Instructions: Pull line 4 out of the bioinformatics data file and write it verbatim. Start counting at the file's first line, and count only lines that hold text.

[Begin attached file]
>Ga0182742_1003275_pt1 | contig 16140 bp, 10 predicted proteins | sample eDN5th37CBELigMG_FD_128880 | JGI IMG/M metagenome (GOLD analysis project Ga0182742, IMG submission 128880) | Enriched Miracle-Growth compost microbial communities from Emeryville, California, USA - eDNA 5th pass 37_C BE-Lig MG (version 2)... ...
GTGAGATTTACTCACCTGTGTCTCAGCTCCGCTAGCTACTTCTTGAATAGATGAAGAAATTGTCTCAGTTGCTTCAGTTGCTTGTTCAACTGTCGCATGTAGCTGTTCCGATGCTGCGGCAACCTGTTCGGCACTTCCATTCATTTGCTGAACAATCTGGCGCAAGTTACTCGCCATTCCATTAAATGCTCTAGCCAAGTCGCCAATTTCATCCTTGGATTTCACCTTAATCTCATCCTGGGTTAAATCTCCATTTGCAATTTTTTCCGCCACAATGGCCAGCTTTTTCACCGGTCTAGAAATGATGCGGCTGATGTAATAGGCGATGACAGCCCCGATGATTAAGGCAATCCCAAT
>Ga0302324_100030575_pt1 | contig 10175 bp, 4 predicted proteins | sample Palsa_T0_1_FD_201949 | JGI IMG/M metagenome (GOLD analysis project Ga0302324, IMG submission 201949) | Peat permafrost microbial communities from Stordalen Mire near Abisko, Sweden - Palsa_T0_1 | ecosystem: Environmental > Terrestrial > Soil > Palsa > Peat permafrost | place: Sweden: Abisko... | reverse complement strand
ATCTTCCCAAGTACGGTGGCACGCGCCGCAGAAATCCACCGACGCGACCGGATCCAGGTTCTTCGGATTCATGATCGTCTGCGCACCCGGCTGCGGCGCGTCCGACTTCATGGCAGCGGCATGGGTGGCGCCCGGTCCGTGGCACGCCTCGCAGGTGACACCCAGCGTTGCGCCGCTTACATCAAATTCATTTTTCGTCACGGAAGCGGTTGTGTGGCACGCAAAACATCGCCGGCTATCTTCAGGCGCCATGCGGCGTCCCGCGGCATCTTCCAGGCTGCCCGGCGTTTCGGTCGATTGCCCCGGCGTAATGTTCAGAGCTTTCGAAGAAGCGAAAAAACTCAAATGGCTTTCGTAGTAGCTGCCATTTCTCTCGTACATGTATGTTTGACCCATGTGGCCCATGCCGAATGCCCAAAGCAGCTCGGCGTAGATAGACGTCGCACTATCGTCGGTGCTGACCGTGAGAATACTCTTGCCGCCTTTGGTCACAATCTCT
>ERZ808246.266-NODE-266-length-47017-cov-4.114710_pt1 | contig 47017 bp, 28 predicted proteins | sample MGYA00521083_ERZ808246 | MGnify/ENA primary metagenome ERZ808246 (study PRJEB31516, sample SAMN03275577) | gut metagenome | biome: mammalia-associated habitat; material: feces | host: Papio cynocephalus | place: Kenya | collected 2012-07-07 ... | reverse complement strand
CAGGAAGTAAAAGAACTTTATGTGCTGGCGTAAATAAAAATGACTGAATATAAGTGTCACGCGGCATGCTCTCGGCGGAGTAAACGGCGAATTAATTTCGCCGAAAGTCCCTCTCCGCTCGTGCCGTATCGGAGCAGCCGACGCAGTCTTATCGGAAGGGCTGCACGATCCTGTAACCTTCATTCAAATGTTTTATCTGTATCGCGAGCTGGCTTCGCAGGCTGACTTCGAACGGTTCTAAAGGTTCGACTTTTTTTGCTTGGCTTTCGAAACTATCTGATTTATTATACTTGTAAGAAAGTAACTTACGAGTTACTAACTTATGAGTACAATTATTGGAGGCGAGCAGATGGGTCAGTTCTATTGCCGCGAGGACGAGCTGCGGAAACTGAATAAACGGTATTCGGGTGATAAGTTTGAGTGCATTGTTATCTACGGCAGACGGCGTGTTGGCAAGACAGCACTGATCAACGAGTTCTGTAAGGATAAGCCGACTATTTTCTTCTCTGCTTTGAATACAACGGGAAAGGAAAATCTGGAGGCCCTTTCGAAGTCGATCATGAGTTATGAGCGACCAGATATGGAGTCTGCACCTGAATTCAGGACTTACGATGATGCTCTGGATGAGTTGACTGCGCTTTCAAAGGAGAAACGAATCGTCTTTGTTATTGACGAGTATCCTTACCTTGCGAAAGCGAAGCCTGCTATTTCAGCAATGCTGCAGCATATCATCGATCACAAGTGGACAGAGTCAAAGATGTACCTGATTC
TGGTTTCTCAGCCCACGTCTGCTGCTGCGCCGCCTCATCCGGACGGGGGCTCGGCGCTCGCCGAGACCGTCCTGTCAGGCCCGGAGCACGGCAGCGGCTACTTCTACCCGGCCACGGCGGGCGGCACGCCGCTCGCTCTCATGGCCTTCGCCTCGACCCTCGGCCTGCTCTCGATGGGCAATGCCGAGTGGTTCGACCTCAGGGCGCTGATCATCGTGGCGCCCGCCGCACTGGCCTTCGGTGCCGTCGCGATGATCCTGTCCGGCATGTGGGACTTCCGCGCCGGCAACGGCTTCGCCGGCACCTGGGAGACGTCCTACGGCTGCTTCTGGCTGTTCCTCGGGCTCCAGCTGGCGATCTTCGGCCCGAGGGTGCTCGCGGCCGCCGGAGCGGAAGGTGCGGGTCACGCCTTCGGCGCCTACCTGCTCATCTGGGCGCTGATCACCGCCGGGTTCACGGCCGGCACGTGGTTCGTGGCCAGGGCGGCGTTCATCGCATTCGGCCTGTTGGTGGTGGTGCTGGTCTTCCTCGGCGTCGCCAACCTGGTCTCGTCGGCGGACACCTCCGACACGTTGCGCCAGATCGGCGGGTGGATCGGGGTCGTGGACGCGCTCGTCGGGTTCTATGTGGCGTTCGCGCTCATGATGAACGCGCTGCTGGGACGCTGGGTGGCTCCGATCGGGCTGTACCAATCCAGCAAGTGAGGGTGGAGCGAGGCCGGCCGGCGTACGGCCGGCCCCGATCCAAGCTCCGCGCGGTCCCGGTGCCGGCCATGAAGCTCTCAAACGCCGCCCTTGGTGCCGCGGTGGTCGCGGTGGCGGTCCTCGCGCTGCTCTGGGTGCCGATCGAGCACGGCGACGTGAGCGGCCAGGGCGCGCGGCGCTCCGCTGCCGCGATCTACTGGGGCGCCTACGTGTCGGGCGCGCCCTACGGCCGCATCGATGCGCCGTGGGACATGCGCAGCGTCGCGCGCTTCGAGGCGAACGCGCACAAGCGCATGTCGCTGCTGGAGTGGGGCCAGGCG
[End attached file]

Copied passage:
ATCTTCCCAAGTACGGTGGCACGCGCCGCAGAAATCCACCGACGCGACCGGATCCAGGTTCTTCGGATTCATGATCGTCTGCGCACCCGGCTGCGGCGCGTCCGACTTCATGGCAGCGGCATGGGTGGCGCCCGGTCCGTGGCACGCCTCGCAGGTGACACCCAGCGTTGCGCCGCTTACATCAAATTCATTTTTCGTCACGGAAGCGGTTGTGTGGCACGCAAAACATCGCCGGCTATCTTCAGGCGCCATGCGGCGTCCCGCGGCATCTTCCAGGCTGCCCGGCGTTTCGGTCGATTGCCCCGGCGTAATGTTCAGAGCTTTCGAAGAAGCGAAAAAACTCAAATGGCTTTCGTAGTAGCTGCCATTTCTCTCGTACATGTATGTTTGACCCATGTGGCCCATGCCGAATGCCCAAAGCAGCTCGGCGTAGATAGACGTCGCACTATCGTCGGTGCTGACCGTGAGAATACTCTTGCCGCCTTTGGTCACAATCTCT